Laura Dobrowolski is the Executive Director of IAFR Canada and is looking forward to the day she can reschedule an in-person meeting with the I Live Again Uganda team.
This pandemic has impacted every part of the globe, but its impact in refugee camps has been especially challenging. Our partners at I Live Again Uganda (ILA) have continued to be present and to serve throughout this time. I interviewed them to provide a unique perspective of life in the refugee camp. We are so very thankful for this partnership and the work they were able to continue doing throughout this past year.
Q: At the beginning of the pandemic, countries started to close borders amid concerns of the spread of Covid. We flew IAFR staff home on extremely short notice and all our international trips were put on hold. I heard that most NGO’s left Uganda. Since your team is comprised of Ugandans, you were already home. It must have been really hard for your team! Can you tell us what happened in the refugee camp?
A: Many NGOs at the refugee settlement had to put a hold on operations. Some of them left. Others changed strategies in their services. It was a stressful and challenging time for NGOs.
Q: We know you had lots of challenges, including sickness in your team members and families, and more. What really impressed me about ILA was your ability to adapt. Can you tell me more about your response to the pandemic?
A: We gathered our leadership, prayed and considered how we can continue to serve our communities. We had to look at all the protocols and restrictions in place. We became a part of the COVID19 task force right away so that we would be aware of the situation in the communities we serve and provide our programs and services out of knowledge.
The need of washing of hands during the pandemic was essential and even mandated. Yet, many of those we serve were unable to purchase soap. We quickly recognized the need to distribute soap and sanitizer. We also provided some phone counseling.
We recognized early on that we need to reach the youth. We knew that they were being neglected. We wanted them to be knowledgeable and be safe during the pandemic.
We brought music in to bring awareness and education, to combat COVID19 and restore hope during the lockdowns. Music was a way that we could relate to the youth. The music would reach and get information out regarding pandemic protocols. It also kept us safely distanced and still providing support.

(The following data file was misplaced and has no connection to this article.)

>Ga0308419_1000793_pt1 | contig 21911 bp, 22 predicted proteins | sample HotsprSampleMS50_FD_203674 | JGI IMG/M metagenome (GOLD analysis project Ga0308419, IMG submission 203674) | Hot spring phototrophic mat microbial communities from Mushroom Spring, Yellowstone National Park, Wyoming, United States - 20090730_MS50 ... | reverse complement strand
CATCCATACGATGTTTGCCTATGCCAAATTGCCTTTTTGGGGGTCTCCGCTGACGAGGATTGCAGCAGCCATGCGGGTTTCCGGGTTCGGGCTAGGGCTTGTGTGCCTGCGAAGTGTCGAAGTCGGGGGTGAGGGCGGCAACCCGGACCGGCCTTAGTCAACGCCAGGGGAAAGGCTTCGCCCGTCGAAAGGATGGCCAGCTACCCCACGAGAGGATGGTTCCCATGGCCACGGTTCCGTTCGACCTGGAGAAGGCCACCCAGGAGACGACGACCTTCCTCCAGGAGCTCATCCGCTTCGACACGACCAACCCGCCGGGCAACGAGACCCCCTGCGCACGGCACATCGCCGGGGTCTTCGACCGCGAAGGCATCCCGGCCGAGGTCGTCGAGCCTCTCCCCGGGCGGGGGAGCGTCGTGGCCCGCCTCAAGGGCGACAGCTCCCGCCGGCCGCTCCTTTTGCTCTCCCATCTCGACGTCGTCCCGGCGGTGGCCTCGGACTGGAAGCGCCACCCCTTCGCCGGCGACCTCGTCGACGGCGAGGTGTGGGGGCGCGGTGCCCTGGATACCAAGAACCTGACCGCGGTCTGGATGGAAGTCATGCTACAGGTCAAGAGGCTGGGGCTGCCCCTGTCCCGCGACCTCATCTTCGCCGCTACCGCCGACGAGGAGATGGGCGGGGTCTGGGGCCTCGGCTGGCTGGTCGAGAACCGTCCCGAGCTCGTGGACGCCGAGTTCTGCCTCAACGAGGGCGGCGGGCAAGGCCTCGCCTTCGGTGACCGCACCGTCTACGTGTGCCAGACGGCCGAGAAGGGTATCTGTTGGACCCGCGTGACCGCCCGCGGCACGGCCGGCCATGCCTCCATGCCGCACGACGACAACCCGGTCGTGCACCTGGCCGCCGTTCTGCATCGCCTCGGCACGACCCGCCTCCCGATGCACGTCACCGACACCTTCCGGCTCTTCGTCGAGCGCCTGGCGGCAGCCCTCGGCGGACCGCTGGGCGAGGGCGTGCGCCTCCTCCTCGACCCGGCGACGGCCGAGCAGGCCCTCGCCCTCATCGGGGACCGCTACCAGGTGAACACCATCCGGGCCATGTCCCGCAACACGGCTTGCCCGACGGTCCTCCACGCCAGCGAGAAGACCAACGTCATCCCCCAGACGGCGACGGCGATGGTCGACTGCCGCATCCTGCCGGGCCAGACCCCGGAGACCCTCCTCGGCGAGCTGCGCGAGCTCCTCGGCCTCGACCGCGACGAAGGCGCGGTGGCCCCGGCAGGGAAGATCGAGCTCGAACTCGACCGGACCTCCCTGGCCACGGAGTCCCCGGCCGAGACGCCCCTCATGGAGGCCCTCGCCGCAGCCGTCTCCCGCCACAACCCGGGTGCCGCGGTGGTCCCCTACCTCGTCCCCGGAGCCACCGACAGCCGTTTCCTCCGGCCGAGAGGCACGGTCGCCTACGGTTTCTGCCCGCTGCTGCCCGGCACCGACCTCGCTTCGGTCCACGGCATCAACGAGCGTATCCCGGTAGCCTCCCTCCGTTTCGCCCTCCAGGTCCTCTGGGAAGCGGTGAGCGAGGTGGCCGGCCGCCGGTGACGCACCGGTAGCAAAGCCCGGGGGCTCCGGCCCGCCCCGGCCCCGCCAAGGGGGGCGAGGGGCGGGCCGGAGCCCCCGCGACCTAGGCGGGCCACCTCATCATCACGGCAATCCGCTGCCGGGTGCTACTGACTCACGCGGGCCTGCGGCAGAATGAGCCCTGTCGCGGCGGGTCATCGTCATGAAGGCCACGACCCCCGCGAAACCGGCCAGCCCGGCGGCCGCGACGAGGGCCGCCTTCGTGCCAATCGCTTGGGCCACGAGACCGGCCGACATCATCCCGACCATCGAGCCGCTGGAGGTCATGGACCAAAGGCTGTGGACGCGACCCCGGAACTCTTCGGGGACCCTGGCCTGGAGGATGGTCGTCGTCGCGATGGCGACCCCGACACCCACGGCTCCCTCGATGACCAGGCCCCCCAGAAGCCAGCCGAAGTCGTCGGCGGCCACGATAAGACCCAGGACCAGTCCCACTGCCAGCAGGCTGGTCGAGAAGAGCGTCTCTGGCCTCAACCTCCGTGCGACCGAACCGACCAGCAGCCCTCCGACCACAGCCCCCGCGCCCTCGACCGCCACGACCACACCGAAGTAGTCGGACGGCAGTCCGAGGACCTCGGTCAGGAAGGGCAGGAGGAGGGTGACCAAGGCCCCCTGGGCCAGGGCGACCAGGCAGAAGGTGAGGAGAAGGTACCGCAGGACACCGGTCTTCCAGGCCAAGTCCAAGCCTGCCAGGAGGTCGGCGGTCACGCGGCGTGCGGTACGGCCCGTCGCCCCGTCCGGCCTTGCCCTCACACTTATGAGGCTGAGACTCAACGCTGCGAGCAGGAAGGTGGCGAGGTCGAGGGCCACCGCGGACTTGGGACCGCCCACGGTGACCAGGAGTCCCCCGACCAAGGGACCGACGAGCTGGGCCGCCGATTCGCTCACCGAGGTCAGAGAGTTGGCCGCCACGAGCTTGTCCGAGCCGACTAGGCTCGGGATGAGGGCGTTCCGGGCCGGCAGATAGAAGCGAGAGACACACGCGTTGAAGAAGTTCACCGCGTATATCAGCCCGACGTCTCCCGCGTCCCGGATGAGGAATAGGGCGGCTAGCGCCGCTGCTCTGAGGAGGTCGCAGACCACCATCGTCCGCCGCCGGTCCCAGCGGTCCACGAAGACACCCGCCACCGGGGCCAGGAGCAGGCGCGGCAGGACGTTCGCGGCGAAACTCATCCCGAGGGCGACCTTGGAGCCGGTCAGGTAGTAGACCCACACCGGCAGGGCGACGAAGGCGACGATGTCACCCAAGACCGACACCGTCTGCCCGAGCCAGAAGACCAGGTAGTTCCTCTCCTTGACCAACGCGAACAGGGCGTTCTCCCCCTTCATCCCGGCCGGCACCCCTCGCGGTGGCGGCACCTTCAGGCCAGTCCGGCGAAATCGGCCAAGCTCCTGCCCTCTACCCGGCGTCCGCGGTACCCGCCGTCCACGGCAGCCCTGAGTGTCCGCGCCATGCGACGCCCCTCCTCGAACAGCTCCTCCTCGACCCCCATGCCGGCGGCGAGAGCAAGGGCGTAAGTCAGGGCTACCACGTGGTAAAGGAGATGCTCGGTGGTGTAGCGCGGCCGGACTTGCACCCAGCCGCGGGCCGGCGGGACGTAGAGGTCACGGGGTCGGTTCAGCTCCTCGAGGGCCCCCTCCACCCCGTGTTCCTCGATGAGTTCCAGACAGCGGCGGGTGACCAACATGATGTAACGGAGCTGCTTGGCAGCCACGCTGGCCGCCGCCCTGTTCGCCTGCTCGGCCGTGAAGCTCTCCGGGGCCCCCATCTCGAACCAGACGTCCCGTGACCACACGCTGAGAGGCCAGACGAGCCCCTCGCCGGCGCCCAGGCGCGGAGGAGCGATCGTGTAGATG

The level of teenage pregnancy increased due to the lockdown. Schools were closed. We also did radio talk shows on teenage pregnancy to bring awareness and education to the situation. We really encouraged youth to remain strong and full of hope through our programs.
Q: Did Covid spread in the camp? What was the impact of the virus there?
A: COVID19 didn’t spread in the refugee settlement. There were less than 10 cases of COVID19 in our settlement. We think the spread was stopped quickly because of restrictions and tracing of infections. The refugee community already understands that they must follow structures and rules. This understanding helped them adjust when restrictions were put in place.
Q: Is there anything else you would like to add or comment on how this year has uniquely changed or impacted the work of ILA?
A: COVID19 has challenged us to rethink how we can serve in the midst of restrictions and a pandemic. Other NGOs were unable to pivot during this season. We are thankful that we were able to navigate this season and continue to provide much needed services to our communities.
June 7th Update: “Last night our President spoke, and we are now back into a type of lockdown. Schools closed immediately, travel between districts prohibited, curfews. Please keep us and those we serve in your prayer. Cases have risen and they are doing what they can to stop the spread.”
Please pray for the ILA Uganda team and everyone they serve.
It was hard to plan with so much uncertainty. Many of our programs were built around gathering in groups and this was not possible due to protocols and restrictions.
Our vision is to help people survive and recover from forced displacement. We do this together with the church, both globally, and locally in Canada.